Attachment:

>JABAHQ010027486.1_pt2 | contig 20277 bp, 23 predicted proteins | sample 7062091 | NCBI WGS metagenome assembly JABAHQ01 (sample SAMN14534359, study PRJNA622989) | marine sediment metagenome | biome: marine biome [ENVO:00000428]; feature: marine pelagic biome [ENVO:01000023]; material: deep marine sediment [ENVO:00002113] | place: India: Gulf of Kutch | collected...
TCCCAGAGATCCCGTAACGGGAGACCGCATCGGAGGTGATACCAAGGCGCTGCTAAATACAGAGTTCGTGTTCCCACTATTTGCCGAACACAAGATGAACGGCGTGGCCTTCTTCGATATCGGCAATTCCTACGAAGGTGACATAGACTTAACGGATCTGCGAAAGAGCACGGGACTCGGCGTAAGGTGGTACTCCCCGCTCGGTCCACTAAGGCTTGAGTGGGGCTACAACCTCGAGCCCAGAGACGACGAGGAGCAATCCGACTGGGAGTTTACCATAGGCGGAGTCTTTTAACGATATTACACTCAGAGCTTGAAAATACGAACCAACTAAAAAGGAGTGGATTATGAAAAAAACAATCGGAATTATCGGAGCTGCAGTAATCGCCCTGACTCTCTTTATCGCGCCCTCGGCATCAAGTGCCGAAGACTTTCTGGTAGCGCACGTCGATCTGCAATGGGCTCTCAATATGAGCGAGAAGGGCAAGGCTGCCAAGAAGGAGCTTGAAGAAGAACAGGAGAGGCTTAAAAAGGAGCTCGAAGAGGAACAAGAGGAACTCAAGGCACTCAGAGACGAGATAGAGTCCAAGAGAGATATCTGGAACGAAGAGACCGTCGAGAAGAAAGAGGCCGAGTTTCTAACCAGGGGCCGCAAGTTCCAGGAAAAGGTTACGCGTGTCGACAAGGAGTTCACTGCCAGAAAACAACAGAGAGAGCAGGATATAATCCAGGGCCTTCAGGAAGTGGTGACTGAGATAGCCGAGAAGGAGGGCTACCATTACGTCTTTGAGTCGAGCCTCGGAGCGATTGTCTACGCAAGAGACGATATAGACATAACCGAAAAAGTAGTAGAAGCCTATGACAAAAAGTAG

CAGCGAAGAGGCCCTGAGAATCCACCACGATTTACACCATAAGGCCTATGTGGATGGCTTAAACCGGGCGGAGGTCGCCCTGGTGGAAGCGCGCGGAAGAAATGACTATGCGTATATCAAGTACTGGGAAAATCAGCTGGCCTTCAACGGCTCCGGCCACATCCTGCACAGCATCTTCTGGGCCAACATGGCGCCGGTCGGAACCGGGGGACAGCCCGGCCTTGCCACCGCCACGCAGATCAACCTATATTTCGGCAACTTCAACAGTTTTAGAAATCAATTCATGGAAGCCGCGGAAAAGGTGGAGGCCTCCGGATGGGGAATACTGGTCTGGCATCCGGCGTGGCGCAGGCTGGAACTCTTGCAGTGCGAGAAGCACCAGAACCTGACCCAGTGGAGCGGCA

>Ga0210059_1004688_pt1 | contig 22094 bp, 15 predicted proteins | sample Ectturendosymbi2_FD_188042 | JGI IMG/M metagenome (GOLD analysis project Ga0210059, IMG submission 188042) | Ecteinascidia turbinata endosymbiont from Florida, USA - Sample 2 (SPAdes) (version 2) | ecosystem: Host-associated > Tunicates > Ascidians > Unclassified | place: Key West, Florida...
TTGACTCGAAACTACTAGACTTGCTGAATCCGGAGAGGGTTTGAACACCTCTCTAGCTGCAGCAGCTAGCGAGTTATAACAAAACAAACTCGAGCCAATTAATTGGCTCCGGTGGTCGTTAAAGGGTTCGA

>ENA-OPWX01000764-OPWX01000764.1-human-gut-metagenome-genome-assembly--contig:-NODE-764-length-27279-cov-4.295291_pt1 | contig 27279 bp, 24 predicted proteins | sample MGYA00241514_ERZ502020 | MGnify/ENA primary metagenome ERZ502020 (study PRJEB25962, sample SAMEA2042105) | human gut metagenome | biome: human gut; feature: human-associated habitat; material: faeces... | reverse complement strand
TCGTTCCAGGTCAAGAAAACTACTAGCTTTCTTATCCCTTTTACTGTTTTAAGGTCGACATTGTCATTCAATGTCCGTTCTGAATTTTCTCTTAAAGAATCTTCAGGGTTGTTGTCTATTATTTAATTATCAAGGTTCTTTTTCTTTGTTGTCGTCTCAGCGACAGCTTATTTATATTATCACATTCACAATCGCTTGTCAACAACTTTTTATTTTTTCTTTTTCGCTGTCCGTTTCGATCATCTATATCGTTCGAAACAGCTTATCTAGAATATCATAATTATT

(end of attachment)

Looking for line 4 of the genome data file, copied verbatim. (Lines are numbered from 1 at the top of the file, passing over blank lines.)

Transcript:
>Ga0210059_1004688_pt1 | contig 22094 bp, 15 predicted proteins | sample Ectturendosymbi2_FD_188042 | JGI IMG/M metagenome (GOLD analysis project Ga0210059, IMG submission 188042) | Ecteinascidia turbinata endosymbiont from Florida, USA - Sample 2 (SPAdes) (version 2) | ecosystem: Host-associated > Tunicates > Ascidians > Unclassified | place: Key West, Florida...